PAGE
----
After the damage occurs, deadwood features can take on many different appearances, depending on the species and environmental conditions that the tree resides in. 

In wet climates, many deciduous species with softer wood may form large hollows due to rotting and decay. But the deadwood on many junipers in dry climates will be sun bleached white by the sun, resulting in a look that is naturally preserved for longer periods of time. 

Screenshot 2019-07-12 at 2.45.08 PM.png

In bonsai design, deadwood adds interest and a “survival story.” Sometimes an artist might collect a tree that already has naturally occurring deadwood. But artists can also create deadwood by breaking branches, stripping away bark and carving wood using hand or power tools. 

Artists generally treat deadwood on bonsai with a solution of lime sulphur. This solution protects it from rotting and bleaches the deadwood, giving it a white appearance that contrasts well with the rest of the tree. Penetrating wood hardeners can also be used on the deadwood if a bleaching effect is not desired.

Screenshot 2019-07-12 at 2.46.07 PM.png

Each bonsai artist can decide whether to create deadwood on all trees or leave the variation to certain species. The real beauty of bonsai is not whether the tree has deadwood features, but is demonstrated in each person's ability to create and share their view of nature from their own life experiences. Bonsai is an art, and with any art there is no right or wrong.


Andy Bello (Stephen Voss)

Andy Bello (Stephen Voss)

Andy Bello has been selected as the Museum’s 2019 First Curator’s Apprentice. The National Bonsai & Penjing Museum's First Curator's Apprenticeship for 2019 is funded by generous grants to the National Bonsai Foundation from Toyota North America and The Hill Foundation. More on Andy here.

U.S. National Arboretum Hosts Receptions for American Public Gardens Association Conference

The American Public Gardens Association annual conference was held in Washington, D.C. from June 17th to the 21st. The U.S. National Arboretum hosted a dinner and five small receptions for APGA on June 20th.  

Before dinner in the Great Meadow, the Arboretum held receptions in five different locations on the grounds: The Washington Youth Garden, Friendship Garden, The Turf Grass Exhibit, The National Herb Garden and The National Bonsai & Penjing Museum.  

Photos Courtesy of Olivia Anderson Photography

Photos Courtesy of Olivia Anderson Photography

The National Bonsai Foundation hosted the Museum’s reception, serving sushi and Japanese beer. Guests were able to enjoy the Museum’s renowned tree collections throughout the party. 

Photos Courtesy of Olivia Anderson Photography

Photos Courtesy of Olivia Anderson Photography

During the reception, Museum curator Michael James and 2019 First Curator's Apprentice Andy Bello gave bonsai pruning demonstrations. Museum volunteer and artist Young Choe composed a kusamono (the Japanese botanical art of a potted arrangement of wild grasses and flowers). 

Landscape architect, Joseph James from Reed Hilderbrand fostered a discussion about upcoming renovations to the Museum complex and presented a display of preliminary renovation plans.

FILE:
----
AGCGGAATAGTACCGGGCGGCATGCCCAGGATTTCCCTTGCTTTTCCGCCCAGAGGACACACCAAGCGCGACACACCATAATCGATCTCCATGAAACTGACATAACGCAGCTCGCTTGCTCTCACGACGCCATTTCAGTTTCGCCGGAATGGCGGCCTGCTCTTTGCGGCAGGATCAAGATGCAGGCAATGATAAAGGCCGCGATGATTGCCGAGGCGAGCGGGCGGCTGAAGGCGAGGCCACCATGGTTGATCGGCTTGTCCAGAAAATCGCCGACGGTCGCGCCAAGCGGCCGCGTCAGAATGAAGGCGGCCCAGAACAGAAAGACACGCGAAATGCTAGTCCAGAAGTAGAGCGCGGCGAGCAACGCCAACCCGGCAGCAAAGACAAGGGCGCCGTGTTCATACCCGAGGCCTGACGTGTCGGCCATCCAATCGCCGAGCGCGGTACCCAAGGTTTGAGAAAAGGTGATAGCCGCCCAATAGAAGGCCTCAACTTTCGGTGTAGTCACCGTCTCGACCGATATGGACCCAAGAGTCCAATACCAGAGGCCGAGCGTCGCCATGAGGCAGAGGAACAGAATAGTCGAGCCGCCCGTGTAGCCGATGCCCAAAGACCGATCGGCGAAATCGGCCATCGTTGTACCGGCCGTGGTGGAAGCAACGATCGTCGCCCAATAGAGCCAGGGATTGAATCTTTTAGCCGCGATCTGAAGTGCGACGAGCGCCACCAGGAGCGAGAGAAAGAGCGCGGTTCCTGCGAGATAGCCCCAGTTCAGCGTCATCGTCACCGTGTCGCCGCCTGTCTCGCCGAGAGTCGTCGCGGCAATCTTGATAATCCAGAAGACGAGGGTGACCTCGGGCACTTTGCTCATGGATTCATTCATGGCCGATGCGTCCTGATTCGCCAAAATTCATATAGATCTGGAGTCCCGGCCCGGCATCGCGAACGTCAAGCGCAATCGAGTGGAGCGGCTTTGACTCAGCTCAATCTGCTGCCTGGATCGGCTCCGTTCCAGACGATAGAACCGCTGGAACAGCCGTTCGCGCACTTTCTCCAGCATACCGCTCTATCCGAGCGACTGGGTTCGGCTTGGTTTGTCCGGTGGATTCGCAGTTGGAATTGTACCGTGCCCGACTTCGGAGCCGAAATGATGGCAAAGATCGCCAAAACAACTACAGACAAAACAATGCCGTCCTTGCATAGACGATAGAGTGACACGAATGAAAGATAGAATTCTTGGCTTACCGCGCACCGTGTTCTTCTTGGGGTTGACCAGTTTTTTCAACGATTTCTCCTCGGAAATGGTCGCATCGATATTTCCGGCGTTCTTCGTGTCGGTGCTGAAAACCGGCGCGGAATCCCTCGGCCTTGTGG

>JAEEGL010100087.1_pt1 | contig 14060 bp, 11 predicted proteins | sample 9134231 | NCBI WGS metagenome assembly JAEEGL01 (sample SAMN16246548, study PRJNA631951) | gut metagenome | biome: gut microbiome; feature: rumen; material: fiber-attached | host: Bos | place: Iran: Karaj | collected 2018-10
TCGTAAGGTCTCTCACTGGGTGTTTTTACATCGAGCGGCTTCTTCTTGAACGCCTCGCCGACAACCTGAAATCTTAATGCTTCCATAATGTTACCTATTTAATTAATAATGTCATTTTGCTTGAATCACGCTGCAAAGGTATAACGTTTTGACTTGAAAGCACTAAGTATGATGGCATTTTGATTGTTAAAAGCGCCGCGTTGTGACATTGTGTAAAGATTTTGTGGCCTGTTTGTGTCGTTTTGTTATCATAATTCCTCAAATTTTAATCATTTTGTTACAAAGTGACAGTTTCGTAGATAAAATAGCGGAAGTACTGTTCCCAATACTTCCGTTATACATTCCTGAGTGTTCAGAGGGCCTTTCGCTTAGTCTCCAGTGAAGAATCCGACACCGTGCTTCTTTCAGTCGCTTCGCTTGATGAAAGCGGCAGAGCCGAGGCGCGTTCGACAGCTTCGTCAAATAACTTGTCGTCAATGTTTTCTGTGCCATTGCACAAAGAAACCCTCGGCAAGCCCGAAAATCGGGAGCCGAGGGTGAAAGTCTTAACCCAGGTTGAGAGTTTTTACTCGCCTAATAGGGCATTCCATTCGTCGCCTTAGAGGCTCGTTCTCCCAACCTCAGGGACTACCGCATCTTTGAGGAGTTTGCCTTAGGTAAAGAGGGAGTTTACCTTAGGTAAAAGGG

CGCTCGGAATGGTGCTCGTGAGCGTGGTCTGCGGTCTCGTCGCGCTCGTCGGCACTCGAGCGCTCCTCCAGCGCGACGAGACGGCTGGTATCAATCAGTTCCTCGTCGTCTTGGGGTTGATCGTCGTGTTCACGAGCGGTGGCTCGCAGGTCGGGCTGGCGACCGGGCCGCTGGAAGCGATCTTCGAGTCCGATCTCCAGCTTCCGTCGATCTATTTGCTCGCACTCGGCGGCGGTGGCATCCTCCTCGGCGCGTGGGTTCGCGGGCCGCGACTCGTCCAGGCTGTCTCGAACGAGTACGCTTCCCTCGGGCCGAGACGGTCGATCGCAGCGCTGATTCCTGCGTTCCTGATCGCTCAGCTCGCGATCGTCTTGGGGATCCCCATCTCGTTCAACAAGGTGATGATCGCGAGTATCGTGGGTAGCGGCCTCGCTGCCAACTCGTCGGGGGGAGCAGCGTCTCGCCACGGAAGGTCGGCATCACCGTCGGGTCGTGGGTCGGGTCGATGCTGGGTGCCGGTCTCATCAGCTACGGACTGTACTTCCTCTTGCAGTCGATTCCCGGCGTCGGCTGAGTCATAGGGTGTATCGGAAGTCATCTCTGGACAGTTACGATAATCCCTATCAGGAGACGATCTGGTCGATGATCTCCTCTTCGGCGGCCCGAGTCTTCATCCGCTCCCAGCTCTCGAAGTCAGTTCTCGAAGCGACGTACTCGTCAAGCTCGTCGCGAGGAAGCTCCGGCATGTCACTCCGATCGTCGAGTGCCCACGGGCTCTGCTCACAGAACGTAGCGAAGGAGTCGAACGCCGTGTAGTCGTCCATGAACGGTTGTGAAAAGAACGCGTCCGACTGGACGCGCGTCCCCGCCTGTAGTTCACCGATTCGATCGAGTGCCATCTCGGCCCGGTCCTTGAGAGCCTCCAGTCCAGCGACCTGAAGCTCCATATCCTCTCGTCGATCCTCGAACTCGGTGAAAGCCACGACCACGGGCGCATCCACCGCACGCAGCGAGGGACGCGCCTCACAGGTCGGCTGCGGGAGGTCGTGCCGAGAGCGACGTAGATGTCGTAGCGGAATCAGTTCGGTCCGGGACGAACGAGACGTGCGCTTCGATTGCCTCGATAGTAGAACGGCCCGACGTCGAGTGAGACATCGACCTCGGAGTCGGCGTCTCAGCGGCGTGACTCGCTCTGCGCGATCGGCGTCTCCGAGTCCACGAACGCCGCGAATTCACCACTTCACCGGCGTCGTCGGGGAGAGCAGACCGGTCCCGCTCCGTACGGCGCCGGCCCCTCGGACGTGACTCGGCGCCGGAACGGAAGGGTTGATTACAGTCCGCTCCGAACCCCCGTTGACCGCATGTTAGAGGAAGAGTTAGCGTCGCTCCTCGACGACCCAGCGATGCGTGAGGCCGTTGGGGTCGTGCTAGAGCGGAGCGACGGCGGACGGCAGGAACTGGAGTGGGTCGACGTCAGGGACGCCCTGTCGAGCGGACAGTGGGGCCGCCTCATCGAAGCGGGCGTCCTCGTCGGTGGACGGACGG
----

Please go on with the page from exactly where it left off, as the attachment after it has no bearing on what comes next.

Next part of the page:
Photo Courtesy of Olivia Anderson Photography

Photo Courtesy of Olivia Anderson Photography

Authors Sandra Moore, Stephen Voss and Ann McClellan also staffed a bookstand that held books they have written about the Museum. The National Bonsai Foundation and U.S. National Arboretum are grateful to all who attended and helped make the event a big success!


Know Your Styles: A Guide to Bonsai Configurations

Walking through the Museum, you’ll find plaques with titles, donor names and dates next to most of the bonsai. But do you know how to tell which style our trees are exhibiting?

To help you wow friends on your next visit, Museum curator Michael James walked us through the main styles of bonsai on display in our pavilions: cascade, upright, root-over-rock, forest and windswept. James said these configurations simplify and categorize trees’ common forms or growth habits after enduring forces of nature – like wind, ice and snow – that shape trees in the wild.

“These are just styles that mimic what’s found happening in trees growing in harsh conditions,” he said.

The formal upright style is a simple design: the tree’s apex stands directly over the base of the trunk, and the tree is perfectly straight. James said the informal upright design is a bit looser and more whimsical than formal upright. The tree’s apex remains in line with the base of the tree, but the trunk twists and turns on its way to the top.

An informal upright bonsai.

An informal upright bonsai.

Forest style displays are created to mirror the different heights and trunk thicknesses found in natural forests, so the trees should differ randomly in size, James said. He added that the displays are usually arranged in odd numbers, ranging from about five to 11 trees.

A forest bonsai display.

A forest bonsai display.

Seeds that land on a small patch of fertile soil germinate and send roots down into the earth to create a tree. But over the years that bit of soil can erode, exposing the rock underneath where the tree began to grow. This process creates the root-over-rock look.

A root-over-rock style bonsai.

A root-over-rock style bonsai.

To replicate this style, bonsai masters will plant a bonsai on top of a rock. In some plantings, the masters attach the bonsai to the rock with wires and the tree lives entirely on the rock, growing in a special soil mix.

In other cases, as the above picture demonstrates, the rock and attached tree are planted in a container filled with soil, and the bonsai roots grow into the soil. In this instance, each time the bonsai is repotted, the master may lift the rock and attached tree higher in the container and remove some of the soil, exposing more of the roots and the rock.

A full-cascade bonsai.